Editor: Andrea S. Wiley, Indiana University, United States of America
Received: February 23, 2013; Accepted: September 18, 2013; Published: November 8, 2013
Copyright: © 2013 Howel et al. This is an open-access article distributed under the terms of the Creative Commons Attribution License, which permits unrestricted use, distribution, and reproduction in any medium, provided the original author and source are credited.
Funding: The research was partly funded by a grant from the UK Department of Health Policy Research Programme to the Public Health Research Consortium (0180042) in its 2005-10 programme. Further details are available at http://phrc.lshtm.ac.uk/). MW and AA are funded in part by the British Heart Foundation, Cancer Research UK, the Economic and Social Research Council, Medical Research Council and National Institute of Health Research (NIHR) as director and associate director respectively of Fuse - the Centre for Translational Research in Public Health, which is a UKCRC Public Health Research Centre of Excellence. The funders had no role in study design, data collection and analysis, decision to publish, or preparation of the manuscript. The views expressed herein are those of the authors and not necessarily those of the above named funders.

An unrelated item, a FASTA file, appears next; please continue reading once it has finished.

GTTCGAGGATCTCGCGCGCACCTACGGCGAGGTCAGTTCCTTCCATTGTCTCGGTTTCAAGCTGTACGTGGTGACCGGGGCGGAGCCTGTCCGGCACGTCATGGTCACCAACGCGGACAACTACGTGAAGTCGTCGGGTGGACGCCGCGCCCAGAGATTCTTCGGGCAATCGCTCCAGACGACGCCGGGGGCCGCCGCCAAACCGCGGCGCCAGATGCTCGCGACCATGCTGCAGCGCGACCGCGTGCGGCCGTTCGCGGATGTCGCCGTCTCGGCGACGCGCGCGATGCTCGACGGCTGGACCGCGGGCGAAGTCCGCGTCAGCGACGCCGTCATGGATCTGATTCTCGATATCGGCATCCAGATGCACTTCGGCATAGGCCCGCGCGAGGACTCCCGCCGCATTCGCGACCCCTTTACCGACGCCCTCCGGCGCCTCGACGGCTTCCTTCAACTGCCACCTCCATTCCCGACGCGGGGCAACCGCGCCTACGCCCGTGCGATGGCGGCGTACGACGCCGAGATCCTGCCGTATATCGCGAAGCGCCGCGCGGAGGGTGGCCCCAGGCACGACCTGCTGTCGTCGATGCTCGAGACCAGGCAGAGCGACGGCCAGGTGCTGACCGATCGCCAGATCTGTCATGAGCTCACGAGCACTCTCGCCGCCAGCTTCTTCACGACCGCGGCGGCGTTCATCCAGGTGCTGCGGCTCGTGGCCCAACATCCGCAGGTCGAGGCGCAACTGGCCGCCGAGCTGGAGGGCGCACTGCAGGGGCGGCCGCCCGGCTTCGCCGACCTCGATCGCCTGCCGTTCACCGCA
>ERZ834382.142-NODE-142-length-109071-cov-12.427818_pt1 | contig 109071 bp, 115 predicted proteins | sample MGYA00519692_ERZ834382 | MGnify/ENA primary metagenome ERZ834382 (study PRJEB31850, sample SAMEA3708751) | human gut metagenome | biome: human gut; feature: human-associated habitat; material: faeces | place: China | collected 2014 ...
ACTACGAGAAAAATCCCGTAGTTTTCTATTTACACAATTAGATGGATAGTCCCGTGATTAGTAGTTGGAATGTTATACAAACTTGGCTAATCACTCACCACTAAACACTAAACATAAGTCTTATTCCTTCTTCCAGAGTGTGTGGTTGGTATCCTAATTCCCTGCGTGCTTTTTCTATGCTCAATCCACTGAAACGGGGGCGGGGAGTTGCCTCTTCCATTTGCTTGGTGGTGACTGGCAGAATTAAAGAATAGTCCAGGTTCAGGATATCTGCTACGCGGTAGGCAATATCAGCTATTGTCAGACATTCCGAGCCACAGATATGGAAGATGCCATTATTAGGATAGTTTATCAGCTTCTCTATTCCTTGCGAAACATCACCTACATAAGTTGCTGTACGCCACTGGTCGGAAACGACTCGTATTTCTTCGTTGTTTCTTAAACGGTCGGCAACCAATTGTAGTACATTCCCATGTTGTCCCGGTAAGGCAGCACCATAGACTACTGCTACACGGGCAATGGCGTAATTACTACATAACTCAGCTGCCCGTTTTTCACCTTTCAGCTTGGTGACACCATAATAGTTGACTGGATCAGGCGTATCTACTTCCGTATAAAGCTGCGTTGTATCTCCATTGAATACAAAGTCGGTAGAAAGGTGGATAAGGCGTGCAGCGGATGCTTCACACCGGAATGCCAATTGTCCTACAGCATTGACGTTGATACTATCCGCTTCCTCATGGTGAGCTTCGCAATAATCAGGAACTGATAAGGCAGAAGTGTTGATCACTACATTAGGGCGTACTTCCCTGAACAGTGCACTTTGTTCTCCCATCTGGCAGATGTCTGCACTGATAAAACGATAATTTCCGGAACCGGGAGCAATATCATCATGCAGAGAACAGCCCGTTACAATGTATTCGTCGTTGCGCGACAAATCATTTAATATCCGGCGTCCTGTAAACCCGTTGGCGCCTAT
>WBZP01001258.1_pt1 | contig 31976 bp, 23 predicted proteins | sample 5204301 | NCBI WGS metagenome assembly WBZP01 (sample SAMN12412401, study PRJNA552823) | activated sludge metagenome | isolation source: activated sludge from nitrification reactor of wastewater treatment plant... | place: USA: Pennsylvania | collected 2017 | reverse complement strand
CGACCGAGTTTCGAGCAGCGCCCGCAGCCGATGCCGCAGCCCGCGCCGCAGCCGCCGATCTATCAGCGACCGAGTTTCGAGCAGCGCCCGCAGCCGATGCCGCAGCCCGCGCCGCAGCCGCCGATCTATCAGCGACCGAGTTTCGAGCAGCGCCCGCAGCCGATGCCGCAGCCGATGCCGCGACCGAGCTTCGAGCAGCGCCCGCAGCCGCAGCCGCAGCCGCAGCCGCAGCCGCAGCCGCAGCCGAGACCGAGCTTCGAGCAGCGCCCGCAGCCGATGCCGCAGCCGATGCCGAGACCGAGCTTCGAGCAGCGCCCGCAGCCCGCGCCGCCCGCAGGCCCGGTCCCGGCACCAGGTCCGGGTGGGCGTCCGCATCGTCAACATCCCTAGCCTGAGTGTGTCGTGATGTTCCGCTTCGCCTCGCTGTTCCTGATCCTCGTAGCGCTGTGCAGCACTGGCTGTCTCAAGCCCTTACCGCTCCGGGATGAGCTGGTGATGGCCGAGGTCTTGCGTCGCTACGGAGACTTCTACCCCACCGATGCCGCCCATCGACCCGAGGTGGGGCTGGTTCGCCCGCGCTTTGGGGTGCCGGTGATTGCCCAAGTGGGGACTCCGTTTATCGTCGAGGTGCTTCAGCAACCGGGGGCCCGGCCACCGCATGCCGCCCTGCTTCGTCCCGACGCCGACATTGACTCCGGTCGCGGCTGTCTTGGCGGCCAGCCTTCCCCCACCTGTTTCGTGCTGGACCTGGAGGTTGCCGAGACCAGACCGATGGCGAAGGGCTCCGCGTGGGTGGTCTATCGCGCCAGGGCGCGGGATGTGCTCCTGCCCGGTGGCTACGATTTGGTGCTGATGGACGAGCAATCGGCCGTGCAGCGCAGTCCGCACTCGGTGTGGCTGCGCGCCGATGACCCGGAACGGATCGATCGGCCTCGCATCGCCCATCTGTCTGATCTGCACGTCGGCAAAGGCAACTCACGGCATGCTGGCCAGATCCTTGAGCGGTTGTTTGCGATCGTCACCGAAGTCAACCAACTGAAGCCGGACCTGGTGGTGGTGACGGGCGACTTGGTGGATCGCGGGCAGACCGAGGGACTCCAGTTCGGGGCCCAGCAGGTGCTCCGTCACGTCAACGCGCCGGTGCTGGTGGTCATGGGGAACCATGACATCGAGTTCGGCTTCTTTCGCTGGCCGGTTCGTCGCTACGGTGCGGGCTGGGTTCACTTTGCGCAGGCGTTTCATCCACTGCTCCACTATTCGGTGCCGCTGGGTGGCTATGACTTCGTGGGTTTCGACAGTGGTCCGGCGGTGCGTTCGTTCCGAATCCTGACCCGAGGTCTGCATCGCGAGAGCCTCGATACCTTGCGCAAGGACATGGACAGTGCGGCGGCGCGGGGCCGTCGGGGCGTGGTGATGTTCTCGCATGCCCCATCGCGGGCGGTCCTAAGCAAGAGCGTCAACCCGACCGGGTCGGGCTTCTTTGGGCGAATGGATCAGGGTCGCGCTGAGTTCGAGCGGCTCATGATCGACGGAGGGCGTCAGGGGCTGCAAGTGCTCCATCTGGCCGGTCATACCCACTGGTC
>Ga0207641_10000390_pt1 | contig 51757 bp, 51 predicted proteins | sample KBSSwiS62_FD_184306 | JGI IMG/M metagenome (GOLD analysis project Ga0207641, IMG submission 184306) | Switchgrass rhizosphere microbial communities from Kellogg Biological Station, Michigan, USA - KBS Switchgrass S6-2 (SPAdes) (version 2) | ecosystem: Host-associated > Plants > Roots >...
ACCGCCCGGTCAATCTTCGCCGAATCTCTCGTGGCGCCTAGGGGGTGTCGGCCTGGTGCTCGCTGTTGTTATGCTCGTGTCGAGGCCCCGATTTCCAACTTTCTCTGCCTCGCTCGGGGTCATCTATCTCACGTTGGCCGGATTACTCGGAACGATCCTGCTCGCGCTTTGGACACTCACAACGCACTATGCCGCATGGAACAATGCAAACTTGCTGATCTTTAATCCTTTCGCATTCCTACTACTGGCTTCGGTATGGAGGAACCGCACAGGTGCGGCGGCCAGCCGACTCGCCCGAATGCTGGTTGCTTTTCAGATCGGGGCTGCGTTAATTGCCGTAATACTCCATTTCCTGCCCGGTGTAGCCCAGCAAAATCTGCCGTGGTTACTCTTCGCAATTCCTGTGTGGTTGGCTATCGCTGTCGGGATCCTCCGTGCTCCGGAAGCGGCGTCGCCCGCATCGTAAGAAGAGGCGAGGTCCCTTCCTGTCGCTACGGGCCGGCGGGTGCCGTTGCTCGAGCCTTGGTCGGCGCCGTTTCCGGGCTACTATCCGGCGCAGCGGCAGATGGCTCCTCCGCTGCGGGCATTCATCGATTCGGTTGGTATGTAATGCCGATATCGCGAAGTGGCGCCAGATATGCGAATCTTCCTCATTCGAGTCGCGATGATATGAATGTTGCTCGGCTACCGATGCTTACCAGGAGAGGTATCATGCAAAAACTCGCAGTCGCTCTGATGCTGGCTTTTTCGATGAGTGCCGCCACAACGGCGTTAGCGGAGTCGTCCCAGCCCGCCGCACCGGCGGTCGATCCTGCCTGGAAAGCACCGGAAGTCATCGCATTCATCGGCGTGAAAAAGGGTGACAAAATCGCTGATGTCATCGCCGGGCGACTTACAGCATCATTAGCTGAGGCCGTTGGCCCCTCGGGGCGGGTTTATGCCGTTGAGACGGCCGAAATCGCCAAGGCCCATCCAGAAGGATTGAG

Competing interests: The authors have declared that no competing interests exist.
The considerable increase in the prevalence of obesity and overweight over the last three decades has now reached epidemic proportions , though there are some signs that the epidemic is levelling off . As obesity has become more common, the socioeconomic groups most affected by obesity have changed. In the first half of the 20th century, obesity was a disease of affluence, but in more recent decades, it has been seen more often in lower socioeconomic groups. This pattern emerged first in high-income countries, and more recently in low- and middle-income countries .